- Throughout the opening race, there is a white race car with the Apple logo. Coincidentally, Apple also created all of my iPads.
- Cars is the second Pixar movie to have a post-credits cutscene; the first one is Finding Nemo.
- During the tiebreaker race in the Los Angeles International Speedway, with three fighter jets flying over the stadium, Pixar Animation Studios can be seen as one of the shown buildings, despite the studio being located at Emeryville, near San Francisco, in real life, not at Los Angeles.
- Ornament Valley, located near Radiator Springs, is car-ified, in the form of car hoods. The mountain range surrounding the town is called Cadillac Range. The mountains strikingly resemble quarter panels of 50s Cadillacs, referencing Cadillac Ranch.
- The neon lights on top of the roof at Flo's V8 Cafe appear in the same pattern as a 1932 Ford V8 Flathead.
- On par, the movie took seventeen hours to render. Also, it was Pixar’s first movie to illustrate ray-tracing in order to make the creation of the car reflections perfect.
- Cars was initially going to be titled Route 66, which would make much sense due to the location that the movie is set in. The confirmed title was chosen to help make viewers less confused with the 1960s TV series of the same name as the working title.
- Though this and Ratatouille were the first two Pixar movies to use the H-word, it was thankfully just used to refer to the location. The real first Pixar movie to use such an unnatural word was Incredibles 2.
- Lightning’s original annoyance towards being in Radiator Springs, and then eventually getting used to the town as he learns more about it later on, is very similar to Dr. Joel Fleishman and his experiences in Cicely, Alaska, from the 1990s TV series Northern Exposure.
- A car in the 1st race is sponsored by Leak Less. A “Leak Less” bottle fuel was also noticeable in WALL•E.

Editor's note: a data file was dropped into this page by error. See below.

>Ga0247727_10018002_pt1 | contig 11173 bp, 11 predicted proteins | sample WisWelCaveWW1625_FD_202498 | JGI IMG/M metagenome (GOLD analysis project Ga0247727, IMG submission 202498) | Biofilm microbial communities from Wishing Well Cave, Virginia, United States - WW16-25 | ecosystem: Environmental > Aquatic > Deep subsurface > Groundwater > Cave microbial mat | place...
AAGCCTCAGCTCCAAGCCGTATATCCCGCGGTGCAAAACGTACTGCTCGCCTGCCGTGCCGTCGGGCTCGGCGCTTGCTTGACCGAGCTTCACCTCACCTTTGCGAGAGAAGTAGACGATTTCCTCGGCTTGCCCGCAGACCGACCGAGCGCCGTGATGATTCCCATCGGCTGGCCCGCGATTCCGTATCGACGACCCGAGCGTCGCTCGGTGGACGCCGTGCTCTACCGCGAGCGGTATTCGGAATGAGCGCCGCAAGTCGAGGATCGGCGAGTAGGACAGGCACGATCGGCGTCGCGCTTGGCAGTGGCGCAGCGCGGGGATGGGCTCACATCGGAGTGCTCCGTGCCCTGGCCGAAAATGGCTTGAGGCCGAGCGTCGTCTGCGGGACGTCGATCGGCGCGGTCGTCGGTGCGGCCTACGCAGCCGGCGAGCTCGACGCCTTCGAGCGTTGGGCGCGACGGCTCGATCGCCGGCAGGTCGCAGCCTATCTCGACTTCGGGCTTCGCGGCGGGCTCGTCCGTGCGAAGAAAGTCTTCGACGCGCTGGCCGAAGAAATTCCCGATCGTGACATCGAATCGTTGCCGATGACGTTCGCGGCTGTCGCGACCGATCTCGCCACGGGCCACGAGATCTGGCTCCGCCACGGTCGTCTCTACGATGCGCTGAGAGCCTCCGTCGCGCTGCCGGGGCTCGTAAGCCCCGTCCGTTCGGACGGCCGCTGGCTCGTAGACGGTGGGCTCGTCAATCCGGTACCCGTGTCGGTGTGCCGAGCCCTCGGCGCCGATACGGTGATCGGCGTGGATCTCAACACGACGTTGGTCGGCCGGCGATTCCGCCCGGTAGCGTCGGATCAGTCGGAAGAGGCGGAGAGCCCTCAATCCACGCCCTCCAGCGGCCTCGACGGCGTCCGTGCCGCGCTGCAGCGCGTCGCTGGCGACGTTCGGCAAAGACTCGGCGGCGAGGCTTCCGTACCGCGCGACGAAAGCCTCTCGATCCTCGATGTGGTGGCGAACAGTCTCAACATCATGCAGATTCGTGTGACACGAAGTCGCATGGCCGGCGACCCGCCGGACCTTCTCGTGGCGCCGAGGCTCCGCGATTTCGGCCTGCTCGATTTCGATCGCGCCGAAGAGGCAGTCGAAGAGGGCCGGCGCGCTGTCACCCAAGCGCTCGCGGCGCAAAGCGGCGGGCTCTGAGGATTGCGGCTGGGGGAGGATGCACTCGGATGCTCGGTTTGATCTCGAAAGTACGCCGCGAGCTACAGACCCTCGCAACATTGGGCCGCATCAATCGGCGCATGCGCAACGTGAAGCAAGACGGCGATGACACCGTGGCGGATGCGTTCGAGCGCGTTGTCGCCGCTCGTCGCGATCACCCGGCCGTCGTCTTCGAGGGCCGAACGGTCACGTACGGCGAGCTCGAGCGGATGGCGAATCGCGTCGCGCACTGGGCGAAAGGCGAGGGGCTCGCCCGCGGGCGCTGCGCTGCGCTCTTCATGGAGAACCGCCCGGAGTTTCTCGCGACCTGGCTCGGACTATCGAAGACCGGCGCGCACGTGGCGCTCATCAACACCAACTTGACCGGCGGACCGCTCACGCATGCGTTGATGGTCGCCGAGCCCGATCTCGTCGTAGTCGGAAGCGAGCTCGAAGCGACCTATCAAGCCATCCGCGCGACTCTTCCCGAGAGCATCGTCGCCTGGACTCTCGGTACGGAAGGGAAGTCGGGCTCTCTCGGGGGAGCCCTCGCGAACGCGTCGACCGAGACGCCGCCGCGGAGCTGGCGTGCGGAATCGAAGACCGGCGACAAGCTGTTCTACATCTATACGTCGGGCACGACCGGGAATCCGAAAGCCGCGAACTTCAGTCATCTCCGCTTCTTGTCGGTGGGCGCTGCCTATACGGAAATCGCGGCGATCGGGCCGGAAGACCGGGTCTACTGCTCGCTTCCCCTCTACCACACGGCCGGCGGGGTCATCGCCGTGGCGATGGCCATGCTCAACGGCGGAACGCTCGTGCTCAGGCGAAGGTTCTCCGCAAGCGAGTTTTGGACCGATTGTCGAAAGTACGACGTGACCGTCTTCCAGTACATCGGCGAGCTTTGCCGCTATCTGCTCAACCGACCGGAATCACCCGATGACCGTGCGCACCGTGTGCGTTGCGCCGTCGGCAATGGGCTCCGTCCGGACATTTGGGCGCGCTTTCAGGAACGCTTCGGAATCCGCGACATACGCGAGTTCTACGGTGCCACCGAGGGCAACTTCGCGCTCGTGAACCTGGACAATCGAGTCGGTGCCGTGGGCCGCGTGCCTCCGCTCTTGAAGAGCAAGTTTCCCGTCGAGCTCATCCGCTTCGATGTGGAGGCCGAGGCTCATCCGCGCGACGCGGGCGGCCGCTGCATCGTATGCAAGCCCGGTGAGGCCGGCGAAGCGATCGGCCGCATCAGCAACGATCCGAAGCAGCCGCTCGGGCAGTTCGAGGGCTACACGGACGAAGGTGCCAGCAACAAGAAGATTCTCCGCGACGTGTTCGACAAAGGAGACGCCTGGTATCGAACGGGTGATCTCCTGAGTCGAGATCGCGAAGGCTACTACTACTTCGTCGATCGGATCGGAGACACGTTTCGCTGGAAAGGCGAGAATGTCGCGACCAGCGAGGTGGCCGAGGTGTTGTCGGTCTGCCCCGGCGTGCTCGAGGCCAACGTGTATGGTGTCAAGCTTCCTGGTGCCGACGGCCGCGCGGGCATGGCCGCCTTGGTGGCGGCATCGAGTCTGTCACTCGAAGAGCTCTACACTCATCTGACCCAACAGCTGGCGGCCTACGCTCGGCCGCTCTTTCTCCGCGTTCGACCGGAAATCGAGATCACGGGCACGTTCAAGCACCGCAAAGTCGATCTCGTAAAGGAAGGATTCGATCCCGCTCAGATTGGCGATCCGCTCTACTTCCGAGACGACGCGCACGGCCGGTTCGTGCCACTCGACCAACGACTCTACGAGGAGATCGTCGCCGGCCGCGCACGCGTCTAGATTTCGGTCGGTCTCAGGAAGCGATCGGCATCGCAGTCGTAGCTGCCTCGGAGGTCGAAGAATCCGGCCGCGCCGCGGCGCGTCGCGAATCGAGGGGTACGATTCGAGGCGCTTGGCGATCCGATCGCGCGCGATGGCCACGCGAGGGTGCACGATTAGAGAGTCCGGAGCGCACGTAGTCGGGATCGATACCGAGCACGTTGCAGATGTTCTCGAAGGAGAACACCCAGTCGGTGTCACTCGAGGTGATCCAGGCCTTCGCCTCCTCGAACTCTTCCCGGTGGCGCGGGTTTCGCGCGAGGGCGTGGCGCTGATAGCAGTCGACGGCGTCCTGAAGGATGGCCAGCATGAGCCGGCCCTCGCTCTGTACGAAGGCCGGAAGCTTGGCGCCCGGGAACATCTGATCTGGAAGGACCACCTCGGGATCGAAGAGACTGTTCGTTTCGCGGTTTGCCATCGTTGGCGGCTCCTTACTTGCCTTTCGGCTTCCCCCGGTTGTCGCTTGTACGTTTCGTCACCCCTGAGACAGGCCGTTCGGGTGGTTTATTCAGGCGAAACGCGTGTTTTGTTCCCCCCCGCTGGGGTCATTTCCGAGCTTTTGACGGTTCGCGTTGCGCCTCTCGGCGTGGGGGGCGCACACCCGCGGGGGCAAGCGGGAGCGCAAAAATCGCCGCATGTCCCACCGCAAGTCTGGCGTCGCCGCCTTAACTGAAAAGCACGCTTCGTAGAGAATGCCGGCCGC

- Cars is Pixar’s seventh film, and the last film by Pixar independently, before it was officially owned by Disney. Beginning with Ratatouille, the animation looked a bit newer.
- This is Pixar’s second movie without any onscreen humans, after A Bug’s Life (1998).
- Lots of iconic people, from the racing world, make a cameo appearance in the movie, which include Richard Petty, Richard Petty, Dale Earnhardt, Jr., Mario Andretti, Michael Schumacher, Bob Costas, Darrell Waltrip, and Jay Leno; allusions to Arnold Schwarzenegger and Elvis Presley also appear, although it is unknown if the former is voiced by himself. The latter is certainly not as he passed away in 1977, nine years before Pixar was founded.
- This unintentionally spawned The Little Cars in the Great Race, a Video Brinquedo rip-off of this film.
- During the scene where the race announcers discuss the race’s popularity, it says that the whole town of Emeryville is shut down for the race. Emeryville is the location of the Pixar Studios.
- In Lightning’s dream about joining Dinoco, a car gets zapped and uses the Wilhelm scream, a sound effect used in lots of movies, including the original Star Wars.
- In the teaser trailer, there is a car sponsored by "Jumbo Pretzels". This is probably the same company that was seen in A Bug's Life under the name "Jackson's Jumbo Pretzels."
- Every vehicle in the franchise appears to have their windows completely unable to see through and blanked out, and no convertibles nor any vehicles without roofs actually appear (the vehicles that do resemble convertibles always have their roofs up), and strongly implied that they all may not be hollow.
- This is the last Pixar movie to have a full screen size for its US home video release.
- This was the last Disney and Pixar movie to be released on VHS, but it was a Disney Movie Club exclusive.
- Before the tiebreaker race begins, a blimp with “Lightyear” on it can be seen in the air over the stadium. The blimp's name is a reference to the character Buzz Lightyear from the Toy Story movies.
- Harry Potter author J.K. Rowling makes a reference in the documentary J.K. Rowling: A Year in the Life that the movie Cars is one of her daughter's favorite movies.
- This used to be the longest Pixar film ever with a runtime of 116 minutes (1 hour and 56 minutes) until 2018 with the release of Incredibles 2 which has a total runtime of 118 minutes (1 hour and 58 minutes).
- This is the second Pixar film to use a cartoon sound effect after Finding Nemo; a metal hit sound effect (taken from various animated TV shows that contain Hanna-Barbera sound effects) is easily heard in the opening of the movie.
- The opening race at the Motor Speedway of the South contains 60,000 cars seated in the crowd while an additional 700 are in the infields and aisles. In comparison, the final race at Los Angeles International Speedway has 100,000 cars seated and 1,500 in the infields, with an additional 13,000 entering the stadium to look for seats.
- Lightning McQueen has fourteen different paint jobs in the movie, counting his alternate paint jobs and different amounts of dirt.
- During the scene when Mack is leaving Motor Speedway of the South on the way to California, a total of 21,566 lights are used in four different shots.